cAPitAliZaTIoN. Isn't that an eyesore?

cAPitAliZaTIoN. Isn't that an eyesore?

A Lesson by Mathesaurus Rex

We begin our course with the most basic of grammar concepts. I apologize (not really) for the sarcasm.


Note: The real title is "cAPitAliZaTIoN. Isn't that an eyesore?" WritersCafe made me capitalize the "C." Oh, the irony...

hello everyone. this is how you type like a person fresh out of eighth grade but with the typos taken out for your clarity. can you see how the lowercase letters at the beginning make you sound so course and unrefined? and how does this look to you? - hi, my name is bob.

Of course there are exceptions to this rule. Poetry is often more beautiful when you break capitalization in strange places. But I believe that it is important to at least understand the mechanics of grammar, and bend them as you go along. Contrary to popular belief, I am not a marching grammar machine. If I feel like it, I will resort to ill-structured slang to get my point across. A later chapter will discuss the variance of grammatical rules to convey emotion.

I digress. For your convenience, here is a simple list of capitalization rules.

THE RULES (Or at least the more formal version. Please read this before skipping to the condensed version)
> 1. The beginning of a sentence always is a capital letter.
> 2. Capitalize names. I refuse to believe your name is "mary" and not "Mary."
> 3. Capitalize proper nouns, but not common nouns. This is important. Say "Bethesda Chapel," but not "the Water Bottle."
> 4. Capitalize the first word of a quoted sentence.
> 5. Capitalize a person's title when it precedes the name or when you are directly addressing the subject. Example: King Arthur, or "Will you take my temperature, Doctor?" Otherwise, titles are uncapitalized.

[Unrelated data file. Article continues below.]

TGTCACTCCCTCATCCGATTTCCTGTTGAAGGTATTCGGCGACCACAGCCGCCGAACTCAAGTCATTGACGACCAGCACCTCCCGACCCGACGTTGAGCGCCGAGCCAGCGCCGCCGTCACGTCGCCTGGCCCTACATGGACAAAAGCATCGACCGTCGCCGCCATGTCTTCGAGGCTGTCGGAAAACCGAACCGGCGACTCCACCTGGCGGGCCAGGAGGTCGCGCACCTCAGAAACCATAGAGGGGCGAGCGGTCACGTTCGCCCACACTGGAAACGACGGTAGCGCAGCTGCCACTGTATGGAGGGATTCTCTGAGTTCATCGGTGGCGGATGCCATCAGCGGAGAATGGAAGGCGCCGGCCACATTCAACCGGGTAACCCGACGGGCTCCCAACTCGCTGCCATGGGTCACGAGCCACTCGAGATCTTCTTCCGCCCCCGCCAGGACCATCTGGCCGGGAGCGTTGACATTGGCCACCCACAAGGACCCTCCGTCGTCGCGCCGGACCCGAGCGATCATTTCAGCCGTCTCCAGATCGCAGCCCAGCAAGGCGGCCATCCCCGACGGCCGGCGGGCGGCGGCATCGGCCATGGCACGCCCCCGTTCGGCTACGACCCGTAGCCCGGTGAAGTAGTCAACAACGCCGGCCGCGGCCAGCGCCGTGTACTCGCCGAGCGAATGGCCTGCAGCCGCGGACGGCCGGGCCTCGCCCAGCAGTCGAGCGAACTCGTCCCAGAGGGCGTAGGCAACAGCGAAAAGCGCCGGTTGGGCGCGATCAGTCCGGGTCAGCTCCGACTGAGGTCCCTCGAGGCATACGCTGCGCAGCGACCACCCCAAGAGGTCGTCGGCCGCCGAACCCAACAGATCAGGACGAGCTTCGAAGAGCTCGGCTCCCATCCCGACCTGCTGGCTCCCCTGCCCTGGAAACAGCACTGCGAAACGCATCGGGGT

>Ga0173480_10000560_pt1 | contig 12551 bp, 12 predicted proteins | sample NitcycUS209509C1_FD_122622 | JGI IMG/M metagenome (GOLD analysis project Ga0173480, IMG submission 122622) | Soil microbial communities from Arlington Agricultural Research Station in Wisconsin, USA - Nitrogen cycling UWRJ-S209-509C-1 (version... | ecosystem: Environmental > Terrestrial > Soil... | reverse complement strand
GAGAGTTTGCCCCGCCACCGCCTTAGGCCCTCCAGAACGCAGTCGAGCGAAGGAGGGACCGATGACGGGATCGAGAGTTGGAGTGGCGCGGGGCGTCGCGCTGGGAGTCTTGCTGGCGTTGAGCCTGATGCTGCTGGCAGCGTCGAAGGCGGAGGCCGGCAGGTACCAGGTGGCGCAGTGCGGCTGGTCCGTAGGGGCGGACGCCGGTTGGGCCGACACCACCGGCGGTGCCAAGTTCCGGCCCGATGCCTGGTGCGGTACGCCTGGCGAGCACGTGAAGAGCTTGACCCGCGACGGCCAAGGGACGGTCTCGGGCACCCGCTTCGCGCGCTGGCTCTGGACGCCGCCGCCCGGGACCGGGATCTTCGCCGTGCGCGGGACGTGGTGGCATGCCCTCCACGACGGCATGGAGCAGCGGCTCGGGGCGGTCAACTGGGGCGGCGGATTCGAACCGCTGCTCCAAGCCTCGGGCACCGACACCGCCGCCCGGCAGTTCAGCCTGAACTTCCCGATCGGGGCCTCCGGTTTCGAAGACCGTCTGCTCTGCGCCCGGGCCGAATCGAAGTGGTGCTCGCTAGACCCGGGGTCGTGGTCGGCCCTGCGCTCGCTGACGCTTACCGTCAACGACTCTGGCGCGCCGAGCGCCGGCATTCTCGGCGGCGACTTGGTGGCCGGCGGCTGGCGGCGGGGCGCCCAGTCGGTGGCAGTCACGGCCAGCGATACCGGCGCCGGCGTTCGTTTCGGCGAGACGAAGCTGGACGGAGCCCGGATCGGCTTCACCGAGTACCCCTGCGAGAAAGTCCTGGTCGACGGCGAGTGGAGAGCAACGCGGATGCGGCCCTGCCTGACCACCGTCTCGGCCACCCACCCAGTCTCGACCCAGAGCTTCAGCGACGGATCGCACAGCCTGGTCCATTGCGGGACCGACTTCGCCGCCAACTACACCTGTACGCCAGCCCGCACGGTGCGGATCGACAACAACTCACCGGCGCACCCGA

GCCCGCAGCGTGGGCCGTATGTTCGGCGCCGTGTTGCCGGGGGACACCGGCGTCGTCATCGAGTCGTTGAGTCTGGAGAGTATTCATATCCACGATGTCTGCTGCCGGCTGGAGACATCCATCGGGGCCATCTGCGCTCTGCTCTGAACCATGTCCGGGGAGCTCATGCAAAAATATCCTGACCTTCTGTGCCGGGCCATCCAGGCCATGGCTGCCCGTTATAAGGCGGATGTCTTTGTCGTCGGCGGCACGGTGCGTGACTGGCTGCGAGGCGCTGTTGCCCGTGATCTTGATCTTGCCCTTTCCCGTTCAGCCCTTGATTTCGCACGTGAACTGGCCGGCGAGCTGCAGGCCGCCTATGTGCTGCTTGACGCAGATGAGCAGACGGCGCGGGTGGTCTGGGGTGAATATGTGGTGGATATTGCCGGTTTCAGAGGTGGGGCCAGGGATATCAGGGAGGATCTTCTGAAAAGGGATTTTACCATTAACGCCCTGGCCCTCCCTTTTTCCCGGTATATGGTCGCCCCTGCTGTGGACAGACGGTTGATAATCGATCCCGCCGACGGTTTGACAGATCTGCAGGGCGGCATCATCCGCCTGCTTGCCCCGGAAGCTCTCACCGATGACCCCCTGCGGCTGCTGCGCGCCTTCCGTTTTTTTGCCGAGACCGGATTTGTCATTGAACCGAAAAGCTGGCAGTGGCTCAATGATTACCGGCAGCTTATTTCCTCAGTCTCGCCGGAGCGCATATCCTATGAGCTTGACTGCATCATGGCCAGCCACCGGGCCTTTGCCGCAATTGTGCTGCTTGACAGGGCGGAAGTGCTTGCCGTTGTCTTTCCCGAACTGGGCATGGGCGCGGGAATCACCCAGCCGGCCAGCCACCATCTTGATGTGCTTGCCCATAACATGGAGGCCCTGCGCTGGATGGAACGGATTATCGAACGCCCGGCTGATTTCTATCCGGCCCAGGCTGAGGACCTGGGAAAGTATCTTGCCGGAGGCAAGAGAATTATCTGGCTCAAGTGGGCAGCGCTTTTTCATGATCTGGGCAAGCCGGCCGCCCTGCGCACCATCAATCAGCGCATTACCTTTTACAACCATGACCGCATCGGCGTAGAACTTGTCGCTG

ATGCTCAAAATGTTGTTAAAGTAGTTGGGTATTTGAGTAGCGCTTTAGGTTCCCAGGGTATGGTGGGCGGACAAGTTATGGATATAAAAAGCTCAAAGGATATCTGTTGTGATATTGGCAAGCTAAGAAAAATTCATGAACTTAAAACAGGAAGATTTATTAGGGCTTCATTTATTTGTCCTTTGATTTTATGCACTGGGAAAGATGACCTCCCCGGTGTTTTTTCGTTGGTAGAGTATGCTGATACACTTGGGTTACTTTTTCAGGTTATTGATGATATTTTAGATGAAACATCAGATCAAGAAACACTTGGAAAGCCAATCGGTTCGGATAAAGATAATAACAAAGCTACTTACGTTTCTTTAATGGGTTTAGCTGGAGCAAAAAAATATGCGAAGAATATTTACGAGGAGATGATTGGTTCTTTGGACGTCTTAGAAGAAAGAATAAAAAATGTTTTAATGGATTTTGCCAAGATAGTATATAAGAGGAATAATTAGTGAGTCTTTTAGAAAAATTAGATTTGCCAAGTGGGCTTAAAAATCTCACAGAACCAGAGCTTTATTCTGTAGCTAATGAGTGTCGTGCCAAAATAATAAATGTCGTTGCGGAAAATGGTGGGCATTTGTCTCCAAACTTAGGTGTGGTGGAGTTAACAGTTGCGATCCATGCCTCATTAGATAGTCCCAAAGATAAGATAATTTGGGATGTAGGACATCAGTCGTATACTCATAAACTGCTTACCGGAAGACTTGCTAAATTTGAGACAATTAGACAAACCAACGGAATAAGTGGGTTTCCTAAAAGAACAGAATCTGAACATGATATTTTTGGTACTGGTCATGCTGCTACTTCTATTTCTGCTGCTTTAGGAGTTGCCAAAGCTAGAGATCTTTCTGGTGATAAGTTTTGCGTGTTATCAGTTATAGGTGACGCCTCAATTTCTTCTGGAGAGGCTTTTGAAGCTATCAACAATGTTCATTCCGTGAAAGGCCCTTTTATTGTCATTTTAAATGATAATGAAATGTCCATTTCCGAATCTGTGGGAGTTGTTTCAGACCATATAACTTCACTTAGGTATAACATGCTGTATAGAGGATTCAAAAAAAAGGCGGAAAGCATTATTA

> 6. The same as number 5, but in reference to organizations. You would capitalize "Federal Bureau," but not "federal" on its own, or "bureau" on it's own. Of course, if the subject has already been mentioned, you can refer to the Federal Bureau as "the Bureau."

For more specific rules, please click here: Link

"Wow, that's a lot (not really). How am I supposed to remember that?"

The answer is skill and determination that you don't really have to. Most likely, you already incorporate Rules 1 and 2 into your writing, and if not, it isn't difficult to. 2, 3, 5 and 6 can be reduced to "capitalize whenever you're discussing a specific thing." So now, you have three rules.

> 1. Capitalize the things you already capitalize.
> 2. Capitalize anything that is a specific thing or set of things.
> 3. Capitalize the first word in a quoted sentence - which you should already be doing, since it is a sentence and you obey the old Rule #1, right?

Well, isn't that simple and lovely? Capitalizing might not mean much in speech, but it contributes a lot to the clarity and elegance of your writing. With these not-so-new rules in hand, go back and look at an old piece. See if you recognize any mistakes, and correct them immediately if you do!

Good luck, and have fun writing~


Subscribe Subscribe


1 Subscriber
Added on July 25, 2010
Last Updated on July 25, 2010
My Rating

Login to rate this


Mathesaurus Rex
Mathesaurus Rex

Please don't be offended if I criticize you with excessive sarcasm and bluntness. I do that to everyone, including the writers whom I consider far better than myself. I promise it has nothing to do wi..